I estimate, over the past fourteen years or so, I’ve taught over three hundred students. They have ranged in age from five to eighteen, represent all races that I can conceive, and stick in my memory for good and bad reasons. I have reveled in their successes and helped them through hard times.
I have attended funerals and memorial services for them and their families. They have made me laugh and cry, tremble with rage and ache for their security. I can’t, for the life of me, remember all of their names or faces, and the years I knew them are starting to run together.
I do remember a few quite vividly, and I certainly remember Dat.
Dat was a student in my first fourth-grade class. He was half Chinese and half Korean and by far the smartest amongst his peers. I remember him for three reasons.
Once, on the bus heading to a field trip, another student was crying. His classmates began snickering, and before I could say anything, Dat spoke up and said, “Don’t laugh at Luis for crying.” As he said it, he stabbed them with his eyes and a hard thin line of lips. He said nothing else, but the laughter ceased quickly.
Compassion and empathy.
Whenever Dat took a test, he never sat down. He would stand and lean over his desk, scribbling furiously. When flummoxed, he would stand straight, tap a finger on his chin, look up at the ceiling, and pace. This contemplative exercise always succeeded. “A-ha!” he exclaimed as he bent over again and finished his response.
Dat always handed in his assessment last. I would walk over to him and whisper, “Dat, it’s time, my man.” He would hold a finger to my face, respectfully, finish his last thoughts, bow to the test, and say, “Mister…I have finished.”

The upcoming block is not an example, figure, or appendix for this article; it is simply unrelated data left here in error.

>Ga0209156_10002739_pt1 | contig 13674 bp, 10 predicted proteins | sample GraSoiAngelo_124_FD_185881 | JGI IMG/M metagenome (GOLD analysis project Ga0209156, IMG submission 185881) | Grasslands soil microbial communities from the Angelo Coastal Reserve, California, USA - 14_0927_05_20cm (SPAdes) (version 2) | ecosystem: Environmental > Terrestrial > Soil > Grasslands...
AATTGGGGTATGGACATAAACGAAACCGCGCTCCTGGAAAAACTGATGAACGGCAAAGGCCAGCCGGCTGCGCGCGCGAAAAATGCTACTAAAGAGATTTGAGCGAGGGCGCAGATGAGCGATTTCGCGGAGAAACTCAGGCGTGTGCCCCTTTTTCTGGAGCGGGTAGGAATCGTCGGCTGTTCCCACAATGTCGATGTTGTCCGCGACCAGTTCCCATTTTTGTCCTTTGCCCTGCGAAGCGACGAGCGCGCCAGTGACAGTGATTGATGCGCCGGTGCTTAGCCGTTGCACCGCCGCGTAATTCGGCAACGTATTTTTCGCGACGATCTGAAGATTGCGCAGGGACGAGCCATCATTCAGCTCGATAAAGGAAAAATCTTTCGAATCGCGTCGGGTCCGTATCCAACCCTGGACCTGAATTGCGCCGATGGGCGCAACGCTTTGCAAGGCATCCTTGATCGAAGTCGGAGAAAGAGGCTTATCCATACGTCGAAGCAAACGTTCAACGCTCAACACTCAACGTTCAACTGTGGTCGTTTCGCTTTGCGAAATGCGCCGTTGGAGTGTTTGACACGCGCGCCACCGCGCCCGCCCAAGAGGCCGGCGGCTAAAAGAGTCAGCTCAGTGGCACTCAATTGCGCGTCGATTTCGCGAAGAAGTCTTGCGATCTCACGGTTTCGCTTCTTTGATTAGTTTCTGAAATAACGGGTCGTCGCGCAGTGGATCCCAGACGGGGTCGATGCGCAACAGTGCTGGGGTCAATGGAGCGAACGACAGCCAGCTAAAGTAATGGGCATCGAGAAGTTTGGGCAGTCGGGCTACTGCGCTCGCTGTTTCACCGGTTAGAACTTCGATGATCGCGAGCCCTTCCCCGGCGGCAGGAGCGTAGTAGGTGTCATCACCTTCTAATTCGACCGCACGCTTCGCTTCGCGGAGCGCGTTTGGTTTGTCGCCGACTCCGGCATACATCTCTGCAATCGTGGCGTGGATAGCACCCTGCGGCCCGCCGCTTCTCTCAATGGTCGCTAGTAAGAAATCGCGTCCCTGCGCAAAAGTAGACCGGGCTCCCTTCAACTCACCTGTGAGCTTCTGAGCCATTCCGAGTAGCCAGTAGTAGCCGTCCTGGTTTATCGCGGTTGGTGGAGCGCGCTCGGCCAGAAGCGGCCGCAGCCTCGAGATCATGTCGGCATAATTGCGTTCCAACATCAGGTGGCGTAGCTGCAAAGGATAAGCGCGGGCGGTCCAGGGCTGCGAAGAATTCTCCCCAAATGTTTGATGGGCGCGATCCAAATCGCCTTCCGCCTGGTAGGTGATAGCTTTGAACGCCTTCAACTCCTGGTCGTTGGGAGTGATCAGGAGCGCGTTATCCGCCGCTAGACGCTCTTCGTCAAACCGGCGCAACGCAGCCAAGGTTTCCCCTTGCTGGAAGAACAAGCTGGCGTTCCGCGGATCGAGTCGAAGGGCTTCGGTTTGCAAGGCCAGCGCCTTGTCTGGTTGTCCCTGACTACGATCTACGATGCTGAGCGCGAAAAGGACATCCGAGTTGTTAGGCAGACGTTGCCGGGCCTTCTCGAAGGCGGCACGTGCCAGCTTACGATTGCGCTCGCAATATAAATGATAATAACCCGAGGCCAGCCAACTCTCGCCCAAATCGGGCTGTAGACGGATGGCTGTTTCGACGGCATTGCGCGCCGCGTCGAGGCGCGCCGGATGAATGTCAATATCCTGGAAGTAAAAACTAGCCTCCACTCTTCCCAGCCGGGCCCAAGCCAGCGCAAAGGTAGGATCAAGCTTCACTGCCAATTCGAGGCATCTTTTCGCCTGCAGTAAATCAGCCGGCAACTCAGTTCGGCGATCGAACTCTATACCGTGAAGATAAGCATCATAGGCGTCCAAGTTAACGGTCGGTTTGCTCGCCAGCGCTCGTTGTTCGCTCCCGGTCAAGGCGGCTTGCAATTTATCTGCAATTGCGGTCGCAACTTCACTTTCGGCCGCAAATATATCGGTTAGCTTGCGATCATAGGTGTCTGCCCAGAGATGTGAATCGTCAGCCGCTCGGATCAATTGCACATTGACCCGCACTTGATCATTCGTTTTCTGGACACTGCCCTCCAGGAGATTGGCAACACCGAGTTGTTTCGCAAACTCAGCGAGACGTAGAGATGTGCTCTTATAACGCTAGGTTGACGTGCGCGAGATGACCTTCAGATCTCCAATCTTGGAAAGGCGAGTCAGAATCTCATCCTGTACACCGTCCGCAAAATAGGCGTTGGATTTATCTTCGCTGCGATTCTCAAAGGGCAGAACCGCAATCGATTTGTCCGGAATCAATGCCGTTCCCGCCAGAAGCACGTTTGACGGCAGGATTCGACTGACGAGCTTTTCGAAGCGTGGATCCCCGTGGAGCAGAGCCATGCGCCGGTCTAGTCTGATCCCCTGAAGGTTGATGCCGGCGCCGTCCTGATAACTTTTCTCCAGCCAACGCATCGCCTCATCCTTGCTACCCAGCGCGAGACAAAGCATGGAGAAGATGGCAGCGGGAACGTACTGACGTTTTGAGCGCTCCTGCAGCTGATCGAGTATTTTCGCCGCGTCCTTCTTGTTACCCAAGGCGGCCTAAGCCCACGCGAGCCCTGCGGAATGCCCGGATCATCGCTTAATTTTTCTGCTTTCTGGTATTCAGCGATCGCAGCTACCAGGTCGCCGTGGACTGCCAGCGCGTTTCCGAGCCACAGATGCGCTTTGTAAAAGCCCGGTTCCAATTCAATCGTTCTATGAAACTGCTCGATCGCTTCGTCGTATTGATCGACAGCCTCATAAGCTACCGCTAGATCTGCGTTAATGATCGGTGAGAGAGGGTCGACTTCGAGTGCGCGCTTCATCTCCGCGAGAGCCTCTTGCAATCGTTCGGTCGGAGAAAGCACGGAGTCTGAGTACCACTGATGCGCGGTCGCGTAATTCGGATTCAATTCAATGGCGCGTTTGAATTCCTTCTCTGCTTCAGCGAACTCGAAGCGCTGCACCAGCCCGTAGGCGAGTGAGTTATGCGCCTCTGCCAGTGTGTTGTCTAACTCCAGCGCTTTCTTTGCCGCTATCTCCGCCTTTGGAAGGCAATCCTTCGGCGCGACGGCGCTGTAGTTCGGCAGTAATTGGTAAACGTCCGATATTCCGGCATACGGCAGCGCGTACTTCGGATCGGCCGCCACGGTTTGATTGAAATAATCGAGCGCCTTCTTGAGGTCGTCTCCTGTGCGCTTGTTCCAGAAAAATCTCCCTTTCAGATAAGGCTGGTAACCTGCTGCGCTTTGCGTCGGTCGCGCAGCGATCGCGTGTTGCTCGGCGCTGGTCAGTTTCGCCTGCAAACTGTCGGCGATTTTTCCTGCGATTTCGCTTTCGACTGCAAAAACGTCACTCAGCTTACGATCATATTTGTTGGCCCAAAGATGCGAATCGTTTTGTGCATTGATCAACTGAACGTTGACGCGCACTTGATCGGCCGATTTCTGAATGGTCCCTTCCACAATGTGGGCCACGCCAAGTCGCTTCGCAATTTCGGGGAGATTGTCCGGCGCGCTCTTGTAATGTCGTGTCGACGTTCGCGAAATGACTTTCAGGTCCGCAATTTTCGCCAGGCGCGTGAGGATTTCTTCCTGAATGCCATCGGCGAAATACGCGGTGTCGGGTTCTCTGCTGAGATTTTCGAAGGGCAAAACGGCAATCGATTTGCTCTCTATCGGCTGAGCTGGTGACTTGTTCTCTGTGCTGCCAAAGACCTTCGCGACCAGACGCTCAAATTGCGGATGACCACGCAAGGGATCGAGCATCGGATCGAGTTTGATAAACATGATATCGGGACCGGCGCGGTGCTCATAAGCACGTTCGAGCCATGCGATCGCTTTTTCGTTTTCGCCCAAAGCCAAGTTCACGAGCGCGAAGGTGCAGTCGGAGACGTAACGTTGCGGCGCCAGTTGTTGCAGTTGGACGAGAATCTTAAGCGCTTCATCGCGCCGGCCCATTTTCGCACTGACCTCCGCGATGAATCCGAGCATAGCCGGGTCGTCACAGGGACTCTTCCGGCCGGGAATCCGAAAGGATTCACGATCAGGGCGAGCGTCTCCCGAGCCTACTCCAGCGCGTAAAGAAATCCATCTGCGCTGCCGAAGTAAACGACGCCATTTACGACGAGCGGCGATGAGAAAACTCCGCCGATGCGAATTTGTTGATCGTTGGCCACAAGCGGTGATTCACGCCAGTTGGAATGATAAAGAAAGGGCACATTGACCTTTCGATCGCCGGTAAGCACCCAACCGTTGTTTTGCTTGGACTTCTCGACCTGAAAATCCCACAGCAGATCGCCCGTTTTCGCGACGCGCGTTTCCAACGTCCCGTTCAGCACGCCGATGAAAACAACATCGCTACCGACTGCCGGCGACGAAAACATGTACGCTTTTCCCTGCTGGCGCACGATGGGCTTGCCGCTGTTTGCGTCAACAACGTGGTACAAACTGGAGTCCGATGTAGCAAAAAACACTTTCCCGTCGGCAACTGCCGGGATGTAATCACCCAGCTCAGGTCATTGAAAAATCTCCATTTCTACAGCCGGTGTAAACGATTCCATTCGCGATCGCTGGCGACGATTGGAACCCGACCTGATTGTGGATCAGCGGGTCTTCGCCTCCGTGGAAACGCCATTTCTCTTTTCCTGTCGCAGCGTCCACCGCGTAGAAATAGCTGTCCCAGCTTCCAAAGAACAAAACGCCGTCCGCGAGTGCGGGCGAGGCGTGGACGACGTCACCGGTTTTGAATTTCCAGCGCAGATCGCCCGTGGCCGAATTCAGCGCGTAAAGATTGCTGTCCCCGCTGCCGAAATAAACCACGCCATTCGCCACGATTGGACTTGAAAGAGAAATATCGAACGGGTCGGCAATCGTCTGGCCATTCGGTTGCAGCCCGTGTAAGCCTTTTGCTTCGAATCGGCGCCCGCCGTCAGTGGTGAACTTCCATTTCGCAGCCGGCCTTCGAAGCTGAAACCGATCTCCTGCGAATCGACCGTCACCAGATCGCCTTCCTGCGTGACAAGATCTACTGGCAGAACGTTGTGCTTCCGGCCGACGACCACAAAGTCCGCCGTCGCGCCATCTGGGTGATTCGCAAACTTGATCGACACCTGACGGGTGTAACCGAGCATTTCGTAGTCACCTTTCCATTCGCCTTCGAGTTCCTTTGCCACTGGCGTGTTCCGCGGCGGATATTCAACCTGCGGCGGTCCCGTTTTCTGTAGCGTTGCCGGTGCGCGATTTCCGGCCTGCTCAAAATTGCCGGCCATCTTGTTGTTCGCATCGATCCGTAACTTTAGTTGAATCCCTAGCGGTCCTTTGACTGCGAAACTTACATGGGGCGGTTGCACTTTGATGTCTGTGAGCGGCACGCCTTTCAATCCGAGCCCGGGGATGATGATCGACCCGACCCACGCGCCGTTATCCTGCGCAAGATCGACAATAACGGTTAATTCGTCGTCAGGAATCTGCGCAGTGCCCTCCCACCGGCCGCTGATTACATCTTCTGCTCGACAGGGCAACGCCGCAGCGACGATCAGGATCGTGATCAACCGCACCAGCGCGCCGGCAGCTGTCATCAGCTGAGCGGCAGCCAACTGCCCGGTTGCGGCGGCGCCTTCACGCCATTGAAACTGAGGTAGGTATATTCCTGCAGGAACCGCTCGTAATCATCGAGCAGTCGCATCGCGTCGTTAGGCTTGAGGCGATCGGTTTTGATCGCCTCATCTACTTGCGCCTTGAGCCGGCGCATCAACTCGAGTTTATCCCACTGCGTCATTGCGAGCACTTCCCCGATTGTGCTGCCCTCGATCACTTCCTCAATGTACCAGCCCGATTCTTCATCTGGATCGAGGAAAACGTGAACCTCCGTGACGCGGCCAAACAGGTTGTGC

With extreme reverence, I would place his test on top of the pile and nod solemnly. For some reason, I backed away, like a commoner leaving the court of a king.
I had an old brown wing-backed chair in my room. My parents were going to throw it away, and I snatched it. I made a banner for it that read: The Throne of Knowledge. Students could sit upon the throne if they earned it. They could show exceptional self-control when others were off task, or help a friend when they needed it, or for feats of intellectual daring.
On a hot day in May, I announced, “Boys and girls, today we will have a Math Bee. The winner will sit upon the Throne of Knowledge for the rest of the day.”
Dat leaped from his desk, shook his tiny fist in the air, and exclaimed, “The Throne is as good as mine!”
He stood there with a raging fire in his eyes and a face contorted in a manic frenzy. His classmates looked on wide-eyed, and a few laughed nervously, but it was Dat who sat upon the throne after slaying the Math Bee.
For the rest of the day, as students passed him to sharpen a pencil, he would ward them off with an outstretched arm, “Stay away from my kingdom!”
Faith in one’s self.
Compassion, honor, and faith.
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